And kerplunk, here comes a big report from a big bank on the urgent methods it already has in place to save the planet.
These platitudes are across 300 (recycled) pages – who can say they aren’t taking this completely seriously?
One advantage of the banks at least talking the talk, of course, is that we have something to measure their actual walking against.
They can later be held to account, assuming enough of us are still here to so do.
A view from one director of a top bank is this: the industry has a decent chance of hitting some targets, of making a proper difference, but they have to do something that doesn’t come naturally: work together.
So, Lloyds has to ring up arch rival NatWest and say: we just screwed up on a net zero initiative. It didn’t work and it cost a bomb. Here’s how to avoid our error.
Barclays has to tell Santander that its own cross-border initiative on green fuel was a flop – a waste of brains and cash. It’s trying again and has a clever new bit of software it is more than willing to share..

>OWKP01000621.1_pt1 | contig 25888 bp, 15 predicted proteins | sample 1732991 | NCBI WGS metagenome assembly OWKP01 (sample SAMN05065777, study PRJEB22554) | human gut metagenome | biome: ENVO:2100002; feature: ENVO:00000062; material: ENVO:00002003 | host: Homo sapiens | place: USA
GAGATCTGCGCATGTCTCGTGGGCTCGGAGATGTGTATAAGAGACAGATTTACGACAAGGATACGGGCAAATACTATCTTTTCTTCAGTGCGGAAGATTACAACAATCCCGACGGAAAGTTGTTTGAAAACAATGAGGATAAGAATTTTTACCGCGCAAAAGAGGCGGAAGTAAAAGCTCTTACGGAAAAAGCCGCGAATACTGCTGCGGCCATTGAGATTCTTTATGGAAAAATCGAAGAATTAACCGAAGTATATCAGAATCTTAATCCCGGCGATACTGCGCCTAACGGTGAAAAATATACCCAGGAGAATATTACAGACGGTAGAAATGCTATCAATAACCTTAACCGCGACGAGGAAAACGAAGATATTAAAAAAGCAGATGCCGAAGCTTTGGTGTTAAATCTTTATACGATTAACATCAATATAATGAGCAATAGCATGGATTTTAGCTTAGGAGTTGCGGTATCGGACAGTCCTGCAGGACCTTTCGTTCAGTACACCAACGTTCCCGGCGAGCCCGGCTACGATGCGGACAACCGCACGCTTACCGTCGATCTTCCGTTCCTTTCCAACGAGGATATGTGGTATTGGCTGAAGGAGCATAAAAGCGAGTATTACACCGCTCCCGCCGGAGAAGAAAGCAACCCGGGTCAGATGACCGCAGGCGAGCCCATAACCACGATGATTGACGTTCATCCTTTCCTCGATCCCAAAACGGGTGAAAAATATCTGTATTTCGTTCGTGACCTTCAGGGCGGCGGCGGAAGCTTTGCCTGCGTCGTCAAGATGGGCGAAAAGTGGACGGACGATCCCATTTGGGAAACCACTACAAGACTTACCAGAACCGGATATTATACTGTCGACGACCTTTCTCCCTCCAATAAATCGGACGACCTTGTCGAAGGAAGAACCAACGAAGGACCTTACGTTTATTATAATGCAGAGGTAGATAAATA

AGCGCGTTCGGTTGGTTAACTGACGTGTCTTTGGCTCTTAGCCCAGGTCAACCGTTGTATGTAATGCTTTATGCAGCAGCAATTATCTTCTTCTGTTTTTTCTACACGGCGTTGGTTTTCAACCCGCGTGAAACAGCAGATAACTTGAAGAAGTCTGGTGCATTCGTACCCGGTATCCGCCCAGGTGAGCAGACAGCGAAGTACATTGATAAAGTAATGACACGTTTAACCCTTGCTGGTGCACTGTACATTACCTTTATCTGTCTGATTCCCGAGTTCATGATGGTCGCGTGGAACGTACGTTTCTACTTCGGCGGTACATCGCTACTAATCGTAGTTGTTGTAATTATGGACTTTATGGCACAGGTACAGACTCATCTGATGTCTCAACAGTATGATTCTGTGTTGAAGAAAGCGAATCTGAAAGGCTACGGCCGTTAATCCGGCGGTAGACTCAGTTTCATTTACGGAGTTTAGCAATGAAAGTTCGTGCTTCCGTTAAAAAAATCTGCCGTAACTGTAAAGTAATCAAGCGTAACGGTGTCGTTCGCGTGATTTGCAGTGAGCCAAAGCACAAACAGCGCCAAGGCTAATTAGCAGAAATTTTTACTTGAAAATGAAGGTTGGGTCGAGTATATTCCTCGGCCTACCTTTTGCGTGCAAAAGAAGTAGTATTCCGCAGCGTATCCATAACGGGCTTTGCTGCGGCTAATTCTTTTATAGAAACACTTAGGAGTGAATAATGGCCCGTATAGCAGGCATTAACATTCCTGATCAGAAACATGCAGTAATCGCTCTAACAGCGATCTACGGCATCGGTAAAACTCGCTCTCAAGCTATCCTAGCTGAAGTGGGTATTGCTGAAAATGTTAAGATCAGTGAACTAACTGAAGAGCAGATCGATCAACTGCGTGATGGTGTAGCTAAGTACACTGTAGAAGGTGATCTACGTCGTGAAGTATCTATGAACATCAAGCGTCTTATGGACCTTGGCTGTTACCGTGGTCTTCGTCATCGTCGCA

Can the banks do this?
Well, it goes against type. Already there is an air of competition between big companies talking green.
A slight sense of one-upmanship. And some not very attractive chatter about how much money they might make from funding stuff that saves the planet rather than kills it.
If the banks can decide they are genuinely in it together, maybe there is hope for the rest of us.